Nowadays, if you want to play a new video game you have to shell out $ 60 online or in the store. In the late 70's and 80's you could just turn on the radio to get a brand new video game on your computer. Do you remember? 80's videogames from the radio!
Downloading video games from the radio might seem like a fairly advanced ability before wi-fi, but thanks to the way the first computers were designed, it was commonplace.
Videogame from the radio: how was it possible?
Let's take a step back in the 70s. The fantastic world of 70's arcade videogames (tear!). Atari was furious, the electronic game was progressively cleared through customs, and from the bars it approached the houses. In 1977, the world's first PCs with a microprocessor were launched. They were theApple II (my dad bought it practically immediately and with huge economic sacrifice), PET Commodore and TRS-80.
All these machines had one thing in common: they used audio cassettes for archiving.
Hard drives were still quite expensive at the time, and everyone had access to cheap audio cassettes at the time.
Early computer designers actually pushed cassette storage as it aided rapid PC adoption. As PCs became more common, so did the emergence of their use as video game machines.
During the 80s, engineers from NOS, a Dutch television organization, came up with something amazing: radio games.
Since computer programs and video games were stored on audio cassettes, this meant that their data could be easily transmitted via radio. They started taking programs and video games and setting up broadcasts where people could "download" the games onto their personal computers.
The transmitted audio was reminiscent of starting a dial-up modem. In the video below you can hear a trace (indeed, from the video you could also download the game on our PC!)
Video game radio programs
The NOS started a specific radio show for the transmission of game data called "Hobbyscoop“, And it became incredibly popular. The company even created a standard cassette format called BASICODE to ensure computer compatibility.
Eventually, the broadcasting of games through computers was so popular that radio shows emerged around the world. The right path to an arcade seemed to go through the XNUMX's radios.
The 80's broadcasts flocked. A Yugoslav station called “Ventilator 202” broadcast 150 programs between 1983 and 1986. It became a practical way of sharing computer programs, educational tools, encyclopedias and even flight simulators.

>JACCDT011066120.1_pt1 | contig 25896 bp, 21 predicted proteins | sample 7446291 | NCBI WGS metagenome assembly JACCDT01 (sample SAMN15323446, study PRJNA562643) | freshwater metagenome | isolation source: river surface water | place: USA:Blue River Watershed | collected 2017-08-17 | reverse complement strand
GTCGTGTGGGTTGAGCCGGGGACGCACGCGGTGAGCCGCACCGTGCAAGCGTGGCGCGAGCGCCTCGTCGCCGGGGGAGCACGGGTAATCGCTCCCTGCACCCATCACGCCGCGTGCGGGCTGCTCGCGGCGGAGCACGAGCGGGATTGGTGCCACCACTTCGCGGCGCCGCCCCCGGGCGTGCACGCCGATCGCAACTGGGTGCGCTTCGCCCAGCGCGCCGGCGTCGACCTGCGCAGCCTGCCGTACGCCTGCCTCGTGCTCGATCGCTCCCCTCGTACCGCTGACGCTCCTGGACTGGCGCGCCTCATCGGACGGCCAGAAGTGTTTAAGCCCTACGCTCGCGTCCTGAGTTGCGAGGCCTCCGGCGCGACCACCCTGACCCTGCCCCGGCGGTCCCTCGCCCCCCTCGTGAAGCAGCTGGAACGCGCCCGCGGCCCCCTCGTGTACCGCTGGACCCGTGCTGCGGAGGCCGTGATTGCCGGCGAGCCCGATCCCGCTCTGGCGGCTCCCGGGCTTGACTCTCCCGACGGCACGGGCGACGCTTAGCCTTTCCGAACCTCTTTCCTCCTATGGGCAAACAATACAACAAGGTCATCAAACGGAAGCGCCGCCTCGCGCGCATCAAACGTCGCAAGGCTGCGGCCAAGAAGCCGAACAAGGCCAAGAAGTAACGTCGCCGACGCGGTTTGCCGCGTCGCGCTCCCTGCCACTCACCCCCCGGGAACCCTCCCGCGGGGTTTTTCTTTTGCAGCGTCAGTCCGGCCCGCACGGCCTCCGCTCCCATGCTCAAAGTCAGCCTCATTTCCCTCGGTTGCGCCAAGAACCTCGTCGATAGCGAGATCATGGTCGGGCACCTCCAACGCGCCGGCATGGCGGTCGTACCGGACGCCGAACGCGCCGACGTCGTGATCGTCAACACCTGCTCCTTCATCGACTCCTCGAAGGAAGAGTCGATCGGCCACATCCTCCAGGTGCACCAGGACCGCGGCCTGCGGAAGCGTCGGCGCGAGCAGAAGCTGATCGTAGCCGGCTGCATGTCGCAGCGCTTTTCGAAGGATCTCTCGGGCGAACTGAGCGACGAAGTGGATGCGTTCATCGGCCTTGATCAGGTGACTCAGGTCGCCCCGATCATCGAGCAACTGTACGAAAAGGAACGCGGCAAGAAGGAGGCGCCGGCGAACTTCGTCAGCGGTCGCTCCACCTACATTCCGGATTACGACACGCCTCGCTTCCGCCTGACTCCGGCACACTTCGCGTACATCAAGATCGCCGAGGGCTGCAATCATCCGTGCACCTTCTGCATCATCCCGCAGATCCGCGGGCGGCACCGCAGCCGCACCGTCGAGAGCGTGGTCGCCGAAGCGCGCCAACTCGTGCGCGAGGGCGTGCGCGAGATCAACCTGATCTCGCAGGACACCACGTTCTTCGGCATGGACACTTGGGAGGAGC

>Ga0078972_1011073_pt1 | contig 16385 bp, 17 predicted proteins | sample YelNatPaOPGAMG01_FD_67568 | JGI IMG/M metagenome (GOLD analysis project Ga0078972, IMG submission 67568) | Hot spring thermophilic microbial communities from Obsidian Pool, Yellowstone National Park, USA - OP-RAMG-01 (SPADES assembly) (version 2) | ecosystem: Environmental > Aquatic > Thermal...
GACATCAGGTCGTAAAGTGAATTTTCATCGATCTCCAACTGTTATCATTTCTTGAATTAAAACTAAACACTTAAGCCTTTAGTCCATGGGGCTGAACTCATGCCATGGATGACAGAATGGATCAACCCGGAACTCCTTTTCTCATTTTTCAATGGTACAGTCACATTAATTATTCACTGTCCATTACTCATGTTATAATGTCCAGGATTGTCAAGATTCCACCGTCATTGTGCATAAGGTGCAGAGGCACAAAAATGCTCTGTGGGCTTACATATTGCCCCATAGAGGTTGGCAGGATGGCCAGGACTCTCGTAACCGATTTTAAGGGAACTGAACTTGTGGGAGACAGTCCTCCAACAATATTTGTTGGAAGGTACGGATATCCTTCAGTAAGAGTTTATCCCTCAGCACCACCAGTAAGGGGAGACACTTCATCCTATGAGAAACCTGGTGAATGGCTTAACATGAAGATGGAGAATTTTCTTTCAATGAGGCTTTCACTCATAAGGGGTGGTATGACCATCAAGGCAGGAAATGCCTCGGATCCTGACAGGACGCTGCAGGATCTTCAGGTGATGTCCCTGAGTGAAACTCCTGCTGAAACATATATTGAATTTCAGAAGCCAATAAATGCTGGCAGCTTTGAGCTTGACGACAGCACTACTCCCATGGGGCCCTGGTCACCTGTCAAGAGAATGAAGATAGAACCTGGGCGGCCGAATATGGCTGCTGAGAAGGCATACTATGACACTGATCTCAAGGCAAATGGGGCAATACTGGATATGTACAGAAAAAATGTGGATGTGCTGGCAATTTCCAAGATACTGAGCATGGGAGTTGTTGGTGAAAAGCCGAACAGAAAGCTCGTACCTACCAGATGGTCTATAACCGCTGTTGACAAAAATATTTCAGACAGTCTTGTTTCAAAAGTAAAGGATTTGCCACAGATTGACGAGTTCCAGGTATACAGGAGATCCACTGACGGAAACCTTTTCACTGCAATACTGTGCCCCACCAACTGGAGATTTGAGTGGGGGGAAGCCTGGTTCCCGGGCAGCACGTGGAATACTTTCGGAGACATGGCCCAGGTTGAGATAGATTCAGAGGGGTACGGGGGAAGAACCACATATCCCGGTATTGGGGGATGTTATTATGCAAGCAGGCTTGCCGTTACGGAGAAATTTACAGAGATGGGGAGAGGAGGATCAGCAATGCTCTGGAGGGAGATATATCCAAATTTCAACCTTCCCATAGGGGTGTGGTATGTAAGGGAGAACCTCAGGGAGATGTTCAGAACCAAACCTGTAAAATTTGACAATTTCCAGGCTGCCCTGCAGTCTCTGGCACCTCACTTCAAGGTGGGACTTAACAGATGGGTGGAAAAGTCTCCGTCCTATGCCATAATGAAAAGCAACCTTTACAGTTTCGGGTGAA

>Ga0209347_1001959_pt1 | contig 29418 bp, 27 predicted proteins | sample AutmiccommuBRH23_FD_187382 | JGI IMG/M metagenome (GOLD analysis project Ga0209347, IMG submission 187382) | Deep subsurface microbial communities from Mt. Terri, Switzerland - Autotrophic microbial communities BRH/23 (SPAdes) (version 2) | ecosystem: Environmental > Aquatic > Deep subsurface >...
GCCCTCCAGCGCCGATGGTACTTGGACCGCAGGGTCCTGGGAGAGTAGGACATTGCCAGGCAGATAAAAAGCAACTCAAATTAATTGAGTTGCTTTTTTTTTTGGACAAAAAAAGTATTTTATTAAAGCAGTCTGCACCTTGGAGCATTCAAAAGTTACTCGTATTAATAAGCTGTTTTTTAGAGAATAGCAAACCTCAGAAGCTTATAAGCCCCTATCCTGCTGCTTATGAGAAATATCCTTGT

The radio speaker Zoran Modli he informed the technicians of Radio Belgrade that in the minutes of the broadcast they would only hear "hisses and growls". A disconcerting statement for anyone who had no knowledge of what was going on.
A 40 × 80 pixel “poster”
Vintage premise: The first video game broadcast on the radio comes from Radio West in the UK. A 40-by-80-pixel black-and-white image of Charlie's Angels star Cheryl Ladd.
Joe Tozer, the host of the show, said of that event: “The evening was quite exciting. I had written the Cheryl Ladd graphic code myself, as it was small and could easily be encoded for both the BBC and the ZX81 Micros, and it seemed really amazing to have images broadcast over the radio. I think we did a couple of unannounced test broadcasts, and surprisingly we found that it worked better in AM than in FM. The night the recorded program came out everything worked out fine. And here she is on the screen: Cheryl Ladd in glorious 40 × 80 pixel black and white Teletext style. "
From that event a show called “Datarama” was born, which made video game broadcasts on the radio regular.
How did it happen?
To transmit digital data, the sound must be modulated using different techniques such as ASK - Amplitude Shift Keying, PSK - phase shift keying or QAM - Quadrature amplitude modulation. I will not go into what each of these techniques entails, I can say that they simply take the data in a format and translate it into data that can be transmitted on public radio.
When he finished transferring video games from the radio
This futuristic and intriguing process of transferring video games from the radio eventually ended in the late 80s, when 16-bit computing became commonplace. Goodbye 80's radio electronic games. The processors for these computers were much faster and therefore required much more storage capacity, 250 times more than previous computers. This meant that archiving to cassettes was no longer possible and manufacturers would begin using floppy disks and hard disks for computer mass storage.
As the transmission of video games over radio waves died out, the main wireless data transmissions also stopped.